It has been two decades since the triangle shirt wearing wallaby had aired on Nickelodeon. Things have changed a lot since then. The world had a recession, Starbucks is a thing, smartphones are now an integrated part of life, there was the 3D film craze, and social media is now a primary source of communication. All of these elements are introduced quickly in the show’s opening.
If you are a fan of the show it’ll be well worth the watch, but you can enjoy it without having watched the 90s run. I myself was not a religious watcher of the show, which may be deemed as blasphemous due to my Kangaroo fursona, but my parents did not have cable television during the Nickelodeon hay-day. That changed with the invention of satellite television, though. So change can be good.
Static Cling’s theme is very heavy handed, dealing with life and the changes that take place there-in. As someone who wasn’t a devoted watcher of the show, it is a decent attempt to cover the more modern life of the modern life we live in at this point. The main review will have spoilers and synopsis so if you want to enjoy it blind, watch before proceeding to the next sections.
Animal Crackers (trailer) is a 94-minute computer-animated children's movie. The brainchild of Scott Sava, it caught the early attention of furry fandom at least as far back as 2015. Concept animation showed a guy haphazardly munching on animal-shaped cookies that turned him into the animals. As time went on, Sava brought in financial backers, a co-director (Tony Bancroft, who'd worked on several Disney movies), and a co-writer (Dean Lorey). The finished product premiered at the Annecy Film Festival in 2017... and then vanished.
It turns out that Sava had made the mistake of not securing a distributor ahead of time. With very little bargaining power, it eventually got shown in China in 2018, and some other countries in 2019.
Underdog (언더독, trailer) is a South Korean animated film from 2018, written and directed by Oh Sung-yoon at Odoltogi Studio, and co-directed by Lee Chun-baek who previously directed Leafie, A Hen into the Wild.
The main character is Moongchi, a dog who loves and trusts his owners, so he's understandably confused when he's deliberately left behind in the woods. Luckily he soon meets a group of other abandoned dogs who take him in, surviving in an empty slum on the edge of the nearby town.
While his fellow strays beg and scrounge to survive, Moongchi is still figuring things out. Wandering up the mountain into the forest, he meets a small group of wild dogs and wants to impress one of them, a female named Bami. Trouble is brewing for both groups, and soon they must unite and find a new place to live.
I had some friends over recently, both furry and dragon fans, to show them a retro and entertainingly stupid 1991 anime mini-movie called Capricorn. We poked holes and made fun of it. The following day, in a spirit of— amicable masochism I guess, my friend Dav treated me to the recent movie trailer for A Dragon Adventure:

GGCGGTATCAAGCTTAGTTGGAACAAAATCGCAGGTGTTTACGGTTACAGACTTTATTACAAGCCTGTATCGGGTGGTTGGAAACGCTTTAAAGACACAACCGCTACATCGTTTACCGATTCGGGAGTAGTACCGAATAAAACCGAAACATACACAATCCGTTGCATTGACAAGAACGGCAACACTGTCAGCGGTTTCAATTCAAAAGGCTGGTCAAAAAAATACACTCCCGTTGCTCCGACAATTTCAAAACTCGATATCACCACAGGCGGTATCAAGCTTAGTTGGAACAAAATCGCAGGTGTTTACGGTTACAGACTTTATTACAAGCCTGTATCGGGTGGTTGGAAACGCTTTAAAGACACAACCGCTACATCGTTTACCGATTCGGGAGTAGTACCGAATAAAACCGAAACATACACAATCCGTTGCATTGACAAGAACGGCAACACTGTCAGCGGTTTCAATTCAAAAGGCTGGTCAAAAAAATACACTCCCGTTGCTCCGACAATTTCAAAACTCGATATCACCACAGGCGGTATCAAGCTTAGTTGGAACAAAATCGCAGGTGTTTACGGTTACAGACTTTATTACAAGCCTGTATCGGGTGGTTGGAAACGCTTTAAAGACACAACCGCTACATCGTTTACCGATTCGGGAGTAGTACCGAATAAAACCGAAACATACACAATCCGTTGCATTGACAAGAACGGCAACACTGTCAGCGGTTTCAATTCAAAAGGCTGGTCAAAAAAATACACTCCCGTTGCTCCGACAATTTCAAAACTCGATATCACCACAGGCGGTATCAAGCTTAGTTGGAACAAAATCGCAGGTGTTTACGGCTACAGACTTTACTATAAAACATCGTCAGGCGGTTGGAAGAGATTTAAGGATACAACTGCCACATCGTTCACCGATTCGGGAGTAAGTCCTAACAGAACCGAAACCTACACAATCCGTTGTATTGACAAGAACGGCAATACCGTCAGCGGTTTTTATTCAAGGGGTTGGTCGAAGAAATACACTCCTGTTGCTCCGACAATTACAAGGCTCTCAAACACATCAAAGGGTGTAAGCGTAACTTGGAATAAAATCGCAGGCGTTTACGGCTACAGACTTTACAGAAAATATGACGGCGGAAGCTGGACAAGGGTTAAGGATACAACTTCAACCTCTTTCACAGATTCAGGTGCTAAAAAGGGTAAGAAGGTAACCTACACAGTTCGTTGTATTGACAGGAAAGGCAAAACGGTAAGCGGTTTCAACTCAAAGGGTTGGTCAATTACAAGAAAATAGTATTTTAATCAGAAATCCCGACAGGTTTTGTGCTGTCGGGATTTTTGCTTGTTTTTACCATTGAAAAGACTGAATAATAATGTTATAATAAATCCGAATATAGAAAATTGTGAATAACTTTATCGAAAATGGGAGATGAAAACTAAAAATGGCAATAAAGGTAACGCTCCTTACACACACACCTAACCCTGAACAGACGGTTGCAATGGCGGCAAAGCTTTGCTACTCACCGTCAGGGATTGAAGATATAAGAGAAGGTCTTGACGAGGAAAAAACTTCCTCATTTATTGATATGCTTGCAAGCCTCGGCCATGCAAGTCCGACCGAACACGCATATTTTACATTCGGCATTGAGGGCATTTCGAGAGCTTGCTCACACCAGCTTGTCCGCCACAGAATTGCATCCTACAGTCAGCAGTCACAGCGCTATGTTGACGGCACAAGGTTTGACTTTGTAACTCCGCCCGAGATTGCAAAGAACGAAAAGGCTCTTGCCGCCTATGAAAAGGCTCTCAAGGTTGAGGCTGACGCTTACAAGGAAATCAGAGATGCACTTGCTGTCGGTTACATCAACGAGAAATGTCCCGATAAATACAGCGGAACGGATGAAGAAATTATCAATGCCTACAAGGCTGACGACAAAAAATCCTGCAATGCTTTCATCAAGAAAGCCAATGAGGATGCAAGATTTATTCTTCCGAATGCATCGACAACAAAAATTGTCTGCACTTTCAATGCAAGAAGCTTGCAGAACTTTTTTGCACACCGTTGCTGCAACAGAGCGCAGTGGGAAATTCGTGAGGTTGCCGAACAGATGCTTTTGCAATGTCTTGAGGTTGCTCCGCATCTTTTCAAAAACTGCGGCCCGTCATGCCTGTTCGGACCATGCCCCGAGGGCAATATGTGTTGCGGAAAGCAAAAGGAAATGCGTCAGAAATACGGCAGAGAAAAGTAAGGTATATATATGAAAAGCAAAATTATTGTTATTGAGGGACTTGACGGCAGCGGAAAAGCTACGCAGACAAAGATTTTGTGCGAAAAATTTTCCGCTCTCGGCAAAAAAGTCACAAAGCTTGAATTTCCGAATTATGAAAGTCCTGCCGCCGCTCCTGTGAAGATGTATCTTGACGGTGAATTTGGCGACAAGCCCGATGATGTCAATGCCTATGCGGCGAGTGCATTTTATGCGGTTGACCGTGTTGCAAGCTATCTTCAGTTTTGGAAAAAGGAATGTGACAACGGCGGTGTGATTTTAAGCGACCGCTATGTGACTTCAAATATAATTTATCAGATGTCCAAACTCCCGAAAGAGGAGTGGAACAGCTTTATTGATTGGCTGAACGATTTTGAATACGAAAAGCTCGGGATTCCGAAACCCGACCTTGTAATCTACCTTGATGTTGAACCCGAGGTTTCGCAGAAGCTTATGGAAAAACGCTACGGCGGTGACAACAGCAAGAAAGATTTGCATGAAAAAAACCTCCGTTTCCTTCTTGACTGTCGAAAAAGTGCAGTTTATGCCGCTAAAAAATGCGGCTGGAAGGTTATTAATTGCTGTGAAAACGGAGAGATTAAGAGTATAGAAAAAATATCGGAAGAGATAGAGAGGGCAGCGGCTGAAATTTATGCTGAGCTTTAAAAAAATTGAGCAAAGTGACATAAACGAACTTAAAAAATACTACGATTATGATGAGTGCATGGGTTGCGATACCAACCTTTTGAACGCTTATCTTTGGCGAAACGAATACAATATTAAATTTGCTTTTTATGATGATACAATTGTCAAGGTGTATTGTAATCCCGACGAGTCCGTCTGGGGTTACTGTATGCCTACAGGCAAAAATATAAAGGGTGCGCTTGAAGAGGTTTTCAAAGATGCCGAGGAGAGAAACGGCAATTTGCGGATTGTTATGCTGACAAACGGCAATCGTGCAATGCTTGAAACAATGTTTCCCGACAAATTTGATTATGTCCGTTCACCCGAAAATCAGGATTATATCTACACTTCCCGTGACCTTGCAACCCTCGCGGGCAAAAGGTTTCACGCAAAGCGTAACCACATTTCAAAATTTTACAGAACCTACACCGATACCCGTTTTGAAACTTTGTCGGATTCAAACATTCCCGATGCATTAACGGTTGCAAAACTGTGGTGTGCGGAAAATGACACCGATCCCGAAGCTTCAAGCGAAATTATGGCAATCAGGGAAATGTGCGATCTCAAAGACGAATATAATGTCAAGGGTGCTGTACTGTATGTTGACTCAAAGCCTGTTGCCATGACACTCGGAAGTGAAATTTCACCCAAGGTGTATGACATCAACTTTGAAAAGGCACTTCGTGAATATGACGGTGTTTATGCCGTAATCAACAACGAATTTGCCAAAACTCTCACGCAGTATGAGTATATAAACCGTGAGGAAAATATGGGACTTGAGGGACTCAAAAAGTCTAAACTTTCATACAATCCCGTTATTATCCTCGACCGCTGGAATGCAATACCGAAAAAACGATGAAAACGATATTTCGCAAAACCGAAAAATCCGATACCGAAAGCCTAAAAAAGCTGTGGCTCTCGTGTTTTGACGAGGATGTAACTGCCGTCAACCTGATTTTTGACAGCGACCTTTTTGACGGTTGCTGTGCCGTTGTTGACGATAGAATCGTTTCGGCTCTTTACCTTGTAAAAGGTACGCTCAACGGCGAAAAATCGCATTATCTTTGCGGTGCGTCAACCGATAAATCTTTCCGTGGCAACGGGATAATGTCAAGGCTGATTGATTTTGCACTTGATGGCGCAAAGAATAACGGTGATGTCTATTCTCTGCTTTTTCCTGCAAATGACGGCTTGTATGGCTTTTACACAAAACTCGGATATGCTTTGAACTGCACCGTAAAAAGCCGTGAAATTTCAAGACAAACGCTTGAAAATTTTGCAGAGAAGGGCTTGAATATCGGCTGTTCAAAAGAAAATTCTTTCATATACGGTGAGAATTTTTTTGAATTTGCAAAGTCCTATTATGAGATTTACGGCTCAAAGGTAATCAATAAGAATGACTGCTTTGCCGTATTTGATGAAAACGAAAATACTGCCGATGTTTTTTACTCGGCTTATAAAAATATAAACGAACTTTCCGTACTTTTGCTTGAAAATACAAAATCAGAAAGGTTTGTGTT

Confused and somewhat alarmed by the quality levels, I started to look into where it came from.
I am well-aware that computer-animated films with talking animals are churned out all over the world, and most of them are of pretty terrible quality. The theory is that kids will watch anything. So if you believe that, then who cares about quality? Just work on a small budget and make money. What I hadn't done was to take a look down this particular rabbit hole. Now, having done so, I regret it.
How to Train Your Dragon: The Hidden World (2019) is the latest film in the HTTYD series, the first of which came out in 2010 and was followed by a second film in 2014. Now, after a four-and-a-half-year gap, we have a third one, presumably (?) the last, but even if DreamWorks decides to keep the film franchise going, The Hidden World feels like the completion of a trilogy, all of which have involved Dean DeBlois as screenwriter and director.
I'm going to try and avoid major spoilers, so I'll summarize the plot points introduced in the early part of the film. I won't be linking to trailers, because they give away some of the locations and scene gags that are better kept a surprise. I watched a 2D screening, and I haven't kept up with any of the franchise spinoffs or shorts. I'm not a fan of most of the dragon designs or of several secondary characters, but regardless, I've happily enjoyed Hiccup and Toothless' adventures together.
Well, I managed to keep the number of superhero movies way down from last year, just one instead of five, and that's only because there was a late entrant.
This is a triple movie review! Three animated films for kids from 2017, all of them originally French, that have been dubbed into English (or soon will be): The Jungle Bunch, Sahara, and The Big Bad Fox and Other Tales. The last one is the best by far, but isn't available in English yet. Coming soon!
The Jungle Bunch
Original title: Les as de la jungle (literally "The Aces of the Jungle"; here's the trailer). When my nephew was little, I took him to see the Thomas and the Magic Railroad movie, because he loved the whole Thomas The Tank Engine thing. I knew it was a franchise with loads of characters, and the movie relied on familiarity. I know I watched it, but to this day, I have no memory of it.
Similarly, The Jungle Bunch is based on a lot of television episodes, plus an earlier movie or two. You don't need to have followed any of them to watch the 2017 movie, but it probably helps to connect with it more. Personally I didn't find the characters particularly deep, and they're not meant to be. I liked some of their designs more than others. It's a computer-animated film, and the animation and backgrounds came out well. Visually it looks very good!
Ivan Tsarevich and the Gray Wolf (Иван Царевич и Серый волк / Ivan Tsarevich i Seriy volk / trailer) is a Russian 2D animated children's film that came out in 2011. It's the 7th film produced by Melnitsa Animation Studio, and although it took 12th place that year in Russia's box office, 9 of the top 11 films were all foreign imports, so for a domestic film it did really well! It made back 8 times what it cost to produce, enough to get sequels in 2013 and 2016. I've not watched the studio's other films, but they've definitely got an in-house animation style down to something that works well for them.